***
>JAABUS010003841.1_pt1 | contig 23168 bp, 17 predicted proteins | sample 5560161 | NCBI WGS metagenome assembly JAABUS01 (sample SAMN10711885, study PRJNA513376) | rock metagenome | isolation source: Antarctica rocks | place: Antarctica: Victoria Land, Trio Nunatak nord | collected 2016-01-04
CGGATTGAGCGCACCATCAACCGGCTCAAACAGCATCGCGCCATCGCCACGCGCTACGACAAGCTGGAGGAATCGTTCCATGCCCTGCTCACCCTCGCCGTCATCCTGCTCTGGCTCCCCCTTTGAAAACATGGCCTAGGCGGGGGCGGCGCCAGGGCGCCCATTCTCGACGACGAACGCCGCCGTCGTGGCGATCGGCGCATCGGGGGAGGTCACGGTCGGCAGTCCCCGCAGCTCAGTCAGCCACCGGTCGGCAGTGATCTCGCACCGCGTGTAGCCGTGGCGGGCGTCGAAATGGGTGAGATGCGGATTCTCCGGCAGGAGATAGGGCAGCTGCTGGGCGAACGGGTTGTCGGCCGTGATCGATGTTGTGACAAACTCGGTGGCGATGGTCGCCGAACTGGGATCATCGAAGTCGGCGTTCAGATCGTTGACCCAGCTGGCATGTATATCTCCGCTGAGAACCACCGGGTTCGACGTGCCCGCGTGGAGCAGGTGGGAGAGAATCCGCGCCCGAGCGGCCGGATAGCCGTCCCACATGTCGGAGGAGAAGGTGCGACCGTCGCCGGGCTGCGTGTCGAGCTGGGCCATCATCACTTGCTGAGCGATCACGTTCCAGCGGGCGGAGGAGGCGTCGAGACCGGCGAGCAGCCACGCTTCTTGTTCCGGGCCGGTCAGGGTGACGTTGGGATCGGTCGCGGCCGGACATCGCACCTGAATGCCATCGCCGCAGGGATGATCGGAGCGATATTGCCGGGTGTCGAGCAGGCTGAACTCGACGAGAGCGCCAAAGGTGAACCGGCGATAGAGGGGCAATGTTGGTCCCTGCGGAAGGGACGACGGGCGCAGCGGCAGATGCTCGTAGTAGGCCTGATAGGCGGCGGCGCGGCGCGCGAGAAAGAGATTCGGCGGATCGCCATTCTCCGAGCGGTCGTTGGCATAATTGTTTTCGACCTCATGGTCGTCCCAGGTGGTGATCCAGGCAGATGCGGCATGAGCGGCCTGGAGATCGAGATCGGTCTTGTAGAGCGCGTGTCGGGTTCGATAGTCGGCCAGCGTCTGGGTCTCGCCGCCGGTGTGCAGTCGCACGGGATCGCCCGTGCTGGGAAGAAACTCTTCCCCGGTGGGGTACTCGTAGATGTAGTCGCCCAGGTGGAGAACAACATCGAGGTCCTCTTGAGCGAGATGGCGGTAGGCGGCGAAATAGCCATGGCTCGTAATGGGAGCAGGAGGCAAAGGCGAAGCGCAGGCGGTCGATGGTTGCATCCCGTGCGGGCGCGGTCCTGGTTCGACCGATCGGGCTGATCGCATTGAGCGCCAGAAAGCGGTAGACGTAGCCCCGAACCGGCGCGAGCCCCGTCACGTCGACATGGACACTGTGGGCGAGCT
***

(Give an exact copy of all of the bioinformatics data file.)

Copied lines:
>JAABUS010003841.1_pt1 | contig 23168 bp, 17 predicted proteins | sample 5560161 | NCBI WGS metagenome assembly JAABUS01 (sample SAMN10711885, study PRJNA513376) | rock metagenome | isolation source: Antarctica rocks | place: Antarctica: Victoria Land, Trio Nunatak nord | collected 2016-01-04
CGGATTGAGCGCACCATCAACCGGCTCAAACAGCATCGCGCCATCGCCACGCGCTACGACAAGCTGGAGGAATCGTTCCATGCCCTGCTCACCCTCGCCGTCATCCTGCTCTGGCTCCCCCTTTGAAAACATGGCCTAGGCGGGGGCGGCGCCAGGGCGCCCATTCTCGACGACGAACGCCGCCGTCGTGGCGATCGGCGCATCGGGGGAGGTCACGGTCGGCAGTCCCCGCAGCTCAGTCAGCCACCGGTCGGCAGTGATCTCGCACCGCGTGTAGCCGTGGCGGGCGTCGAAATGGGTGAGATGCGGATTCTCCGGCAGGAGATAGGGCAGCTGCTGGGCGAACGGGTTGTCGGCCGTGATCGATGTTGTGACAAACTCGGTGGCGATGGTCGCCGAACTGGGATCATCGAAGTCGGCGTTCAGATCGTTGACCCAGCTGGCATGTATATCTCCGCTGAGAACCACCGGGTTCGACGTGCCCGCGTGGAGCAGGTGGGAGAGAATCCGCGCCCGAGCGGCCGGATAGCCGTCCCACATGTCGGAGGAGAAGGTGCGACCGTCGCCGGGCTGCGTGTCGAGCTGGGCCATCATCACTTGCTGAGCGATCACGTTCCAGCGGGCGGAGGAGGCGTCGAGACCGGCGAGCAGCCACGCTTCTTGTTCCGGGCCGGTCAGGGTGACGTTGGGATCGGTCGCGGCCGGACATCGCACCTGAATGCCATCGCCGCAGGGATGATCGGAGCGATATTGCCGGGTGTCGAGCAGGCTGAACTCGACGAGAGCGCCAAAGGTGAACCGGCGATAGAGGGGCAATGTTGGTCCCTGCGGAAGGGACGACGGGCGCAGCGGCAGATGCTCGTAGTAGGCCTGATAGGCGGCGGCGCGGCGCGCGAGAAAGAGATTCGGCGGATCGCCATTCTCCGAGCGGTCGTTGGCATAATTGTTTTCGACCTCATGGTCGTCCCAGGTGGTGATCCAGGCAGATGCGGCATGAGCGGCCTGGAGATCGAGATCGGTCTTGTAGAGCGCGTGTCGGGTTCGATAGTCGGCCAGCGTCTGGGTCTCGCCGCCGGTGTGCAGTCGCACGGGATCGCCCGTGCTGGGAAGAAACTCTTCCCCGGTGGGGTACTCGTAGATGTAGTCGCCCAGGTGGAGAACAACATCGAGGTCCTCTTGAGCGAGATGGCGGTAGGCGGCGAAATAGCCATGGCTCGTAATGGGAGCAGGAGGCAAAGGCGAAGCGCAGGCGGTCGATGGTTGCATCCCGTGCGGGCGCGGTCCTGGTTCGACCGATCGGGCTGATCGCATTGAGCGCCAGAAAGCGGTAGACGTAGCCCCGAACCGGCGCGAGCCCCGTCACGTCGACATGGACACTGTGGGCGAGCT